Mr Chen & The Yangtze River Bridge


Nanjing China is home to the Yangtze River Bridge. The bridge has seen many people commit suicide. The thought of someone taking his or her own life is a painful thing to think about. Many people struggle with difficult situations and don’t know what to do. This issue probably has directly, or indirectly, affected us all.

When I first heard of the Yangtze River Bridge, it was because of Mr. Chen. News outlets like NY Times, GQ and more have covered his story over the last ten years. Every weekend, Mr. Chen comes to the bridge to watch for people who may try to jump off. “It is very easy to recognize,” he has said of potential jumpers. “A person walks without spirit.”

Suicide is the leading cause of death for Chinese aged 15 to 34, and the fifth leading cause of death for the entire population, according to a study by the CDC.[1] Mr. Chen decided that was not okay with him, and decided to make it his mission to help rescue those who feel ending their life is the only option.

“If I save one person,” Mr. Chen said, “one is a lot.”

He would take the bus to the bridge, holding pamphlets with his personal cell phone number as an emergency hotline. He talks people down, even tackles some, and then takes them to a restaurant to eat. He listens to their story and tries to offer them hope to keep on living. Many have been rescued by his efforts.

As if this work alone isn’t compelling enough, Mr. Chen said something that struck me: “I’ve saved lots of people, but one person alone isn’t enough to do this work.”

I am working on a book about dreams. I believe God has a dream for each of us – a dream to make a difference, a dream that includes others, a dream that is deeply personal and fulfilling. Mr. Chen’s story inspires me.

I think the things that make us mad, the issues that frustrate us, the pain we see in this world that we just can’t stand, helps lead us to our dream. For whatever reason, Mr. Chen couldn’t stand the thought of someone losing hope for good and committing suicide. He didn’t sit in his living room wishing someone else would do something, or complain that his government refused to do something, or hope every major news channel on the planet would tell his story; he just got up every weekend and volunteered to help, because one person mattered to him.

Every life counts.

When I think about dreams, I can’t help but wonder what would happen if we all just got up and started helping. If we weren’t so worried about who’s watching, or if we’ll get the credit, but we just decided to help somebody. I wonder if more dreams would be fulfilled.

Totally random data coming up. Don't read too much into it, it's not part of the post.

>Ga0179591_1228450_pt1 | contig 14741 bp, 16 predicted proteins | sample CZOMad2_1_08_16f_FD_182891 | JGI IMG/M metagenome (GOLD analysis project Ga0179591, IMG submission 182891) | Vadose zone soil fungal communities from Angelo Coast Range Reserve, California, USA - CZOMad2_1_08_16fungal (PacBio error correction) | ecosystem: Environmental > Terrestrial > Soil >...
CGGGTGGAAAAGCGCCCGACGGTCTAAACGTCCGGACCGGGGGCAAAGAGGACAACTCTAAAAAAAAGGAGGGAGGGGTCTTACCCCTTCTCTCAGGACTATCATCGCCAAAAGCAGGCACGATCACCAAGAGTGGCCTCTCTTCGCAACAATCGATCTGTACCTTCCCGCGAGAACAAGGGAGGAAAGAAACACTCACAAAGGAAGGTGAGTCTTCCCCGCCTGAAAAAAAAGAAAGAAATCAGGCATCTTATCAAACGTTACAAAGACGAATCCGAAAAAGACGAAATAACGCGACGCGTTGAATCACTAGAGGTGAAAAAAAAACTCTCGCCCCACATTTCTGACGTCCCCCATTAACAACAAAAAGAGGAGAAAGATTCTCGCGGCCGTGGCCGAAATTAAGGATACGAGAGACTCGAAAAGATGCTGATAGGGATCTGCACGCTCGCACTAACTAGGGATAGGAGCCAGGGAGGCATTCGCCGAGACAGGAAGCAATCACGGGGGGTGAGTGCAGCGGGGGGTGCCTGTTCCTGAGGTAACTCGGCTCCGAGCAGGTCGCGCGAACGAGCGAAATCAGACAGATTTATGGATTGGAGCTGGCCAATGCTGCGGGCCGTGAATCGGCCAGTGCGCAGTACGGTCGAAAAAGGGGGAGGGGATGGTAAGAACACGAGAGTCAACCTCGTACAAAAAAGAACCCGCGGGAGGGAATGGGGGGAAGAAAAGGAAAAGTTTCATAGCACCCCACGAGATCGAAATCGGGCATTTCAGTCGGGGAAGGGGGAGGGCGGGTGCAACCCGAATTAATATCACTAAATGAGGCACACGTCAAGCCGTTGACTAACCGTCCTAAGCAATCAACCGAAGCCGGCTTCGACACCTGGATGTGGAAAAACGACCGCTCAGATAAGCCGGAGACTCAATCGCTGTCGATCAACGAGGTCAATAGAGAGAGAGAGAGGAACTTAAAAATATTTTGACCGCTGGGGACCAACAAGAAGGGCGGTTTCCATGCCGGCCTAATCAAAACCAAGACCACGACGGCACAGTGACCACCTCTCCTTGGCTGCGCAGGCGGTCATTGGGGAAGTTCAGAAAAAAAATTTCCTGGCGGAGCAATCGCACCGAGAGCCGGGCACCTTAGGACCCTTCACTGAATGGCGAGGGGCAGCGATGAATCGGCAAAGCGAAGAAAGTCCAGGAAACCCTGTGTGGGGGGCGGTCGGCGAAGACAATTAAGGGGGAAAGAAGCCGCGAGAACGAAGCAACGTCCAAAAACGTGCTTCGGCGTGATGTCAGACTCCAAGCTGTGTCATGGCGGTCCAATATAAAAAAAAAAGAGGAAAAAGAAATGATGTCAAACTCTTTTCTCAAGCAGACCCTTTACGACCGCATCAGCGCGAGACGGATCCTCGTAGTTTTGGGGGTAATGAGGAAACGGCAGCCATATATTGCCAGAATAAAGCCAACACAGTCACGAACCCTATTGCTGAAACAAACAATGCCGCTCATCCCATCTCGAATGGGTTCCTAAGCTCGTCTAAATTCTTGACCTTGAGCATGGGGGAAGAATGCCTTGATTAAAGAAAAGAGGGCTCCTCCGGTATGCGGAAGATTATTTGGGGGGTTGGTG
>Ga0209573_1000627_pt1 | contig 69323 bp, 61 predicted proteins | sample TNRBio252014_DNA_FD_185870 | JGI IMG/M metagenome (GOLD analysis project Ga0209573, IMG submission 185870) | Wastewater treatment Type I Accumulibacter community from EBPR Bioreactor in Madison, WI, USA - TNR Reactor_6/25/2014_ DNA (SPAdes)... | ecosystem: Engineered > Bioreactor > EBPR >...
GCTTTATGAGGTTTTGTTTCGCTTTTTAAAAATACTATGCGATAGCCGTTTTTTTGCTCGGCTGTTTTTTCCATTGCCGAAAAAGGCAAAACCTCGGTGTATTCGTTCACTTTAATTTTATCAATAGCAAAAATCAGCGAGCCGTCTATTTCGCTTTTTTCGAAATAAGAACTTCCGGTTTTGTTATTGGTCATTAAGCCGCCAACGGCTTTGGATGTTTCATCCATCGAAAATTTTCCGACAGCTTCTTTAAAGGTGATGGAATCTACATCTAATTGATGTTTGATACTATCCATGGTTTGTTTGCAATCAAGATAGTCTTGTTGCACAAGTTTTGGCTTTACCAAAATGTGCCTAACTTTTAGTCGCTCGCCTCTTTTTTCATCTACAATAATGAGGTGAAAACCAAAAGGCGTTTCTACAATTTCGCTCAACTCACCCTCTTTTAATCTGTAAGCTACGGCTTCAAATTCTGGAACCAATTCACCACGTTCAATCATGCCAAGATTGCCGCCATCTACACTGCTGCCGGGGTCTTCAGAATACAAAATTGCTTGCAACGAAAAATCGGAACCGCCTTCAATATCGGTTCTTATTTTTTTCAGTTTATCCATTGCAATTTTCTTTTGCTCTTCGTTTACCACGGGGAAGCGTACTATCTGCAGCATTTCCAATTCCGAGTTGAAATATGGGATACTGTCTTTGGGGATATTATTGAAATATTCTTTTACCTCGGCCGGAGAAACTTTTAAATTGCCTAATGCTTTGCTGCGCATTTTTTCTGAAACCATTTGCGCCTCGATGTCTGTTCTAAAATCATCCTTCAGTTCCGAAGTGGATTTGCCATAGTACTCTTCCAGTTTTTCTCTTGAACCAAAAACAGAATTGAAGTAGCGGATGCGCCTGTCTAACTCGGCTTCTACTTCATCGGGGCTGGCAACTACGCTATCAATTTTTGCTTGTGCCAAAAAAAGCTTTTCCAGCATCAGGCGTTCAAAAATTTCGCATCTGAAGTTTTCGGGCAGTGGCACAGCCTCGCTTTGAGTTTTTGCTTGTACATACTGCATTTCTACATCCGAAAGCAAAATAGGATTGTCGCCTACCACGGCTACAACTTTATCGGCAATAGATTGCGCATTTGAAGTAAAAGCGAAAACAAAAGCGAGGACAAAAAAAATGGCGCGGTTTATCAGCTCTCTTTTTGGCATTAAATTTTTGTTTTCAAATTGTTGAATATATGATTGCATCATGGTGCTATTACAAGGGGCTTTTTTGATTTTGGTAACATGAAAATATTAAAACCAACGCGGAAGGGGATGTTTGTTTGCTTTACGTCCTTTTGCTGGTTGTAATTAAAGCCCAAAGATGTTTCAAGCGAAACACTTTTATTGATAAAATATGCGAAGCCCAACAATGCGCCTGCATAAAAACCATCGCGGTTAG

In moments when I temporarily snap out of the self-focused coma that often captivates my attention, I begin to ask myself questions like:

1.    What are the needs around me right now?

2.    What is it that I can do today, that will help meet the needs of others?

3.    What is it that makes me ask, “Why doesn’t somebody should do something about that?”  Then I have to ask, “Why don’t I do something about that?”

I think about the clean water crisis. It bothered me. It really bothered me.  I was standing in line at Starbucks near Wilshire and Highland Avenue one day in 2007 and saw some headlines that read, “1.1 billion people don’t have access to clean water.”

That can’t be right? Can it? I wondered.

Then I discovered that the source of this statistic was UNICEF.  Later in the same Starbucks, I saw that the water bottles they sold, gave 5% of the profit to a water charity, which is an honorable plan. It sparked an idea for me. What if 100% of the money could go to developing nations water projects? I can’t help a billion people but I can use whatever influence I have and we can help one village.

It was a hunch, a desire, an easy way to help others and God took that tiny thought I had to help someone and we started Generosity.org. Now, eight years later, with my son, Jordan, leading the organization we have built 644 wells in 19 countries. This means that about 338,242 people now have clean water that did not eight years ago.  We continue to expand the efforts to end the global water crisis.

I think God blesses a dream to help others, to make a difference and when our dream includes the dreams of others, God makes a way. It’s not always easy and sometimes there are detours in life that hinder our dream, but if we can learn to overcome disappointment and setbacks, God will hook us up with a come back! (Come on somebody, I am preaching… err, blogging good!)

I can’t wait for you to read my next book about reaching your dreams. How does Mr. Chen’s story inspire you? What do you want to know about discovering and accomplishing your God given dream?

[1] http://www.cdc.gov/mmwr/preview/mmwrhtml/mm5322a6.htm

Philip WagnerComment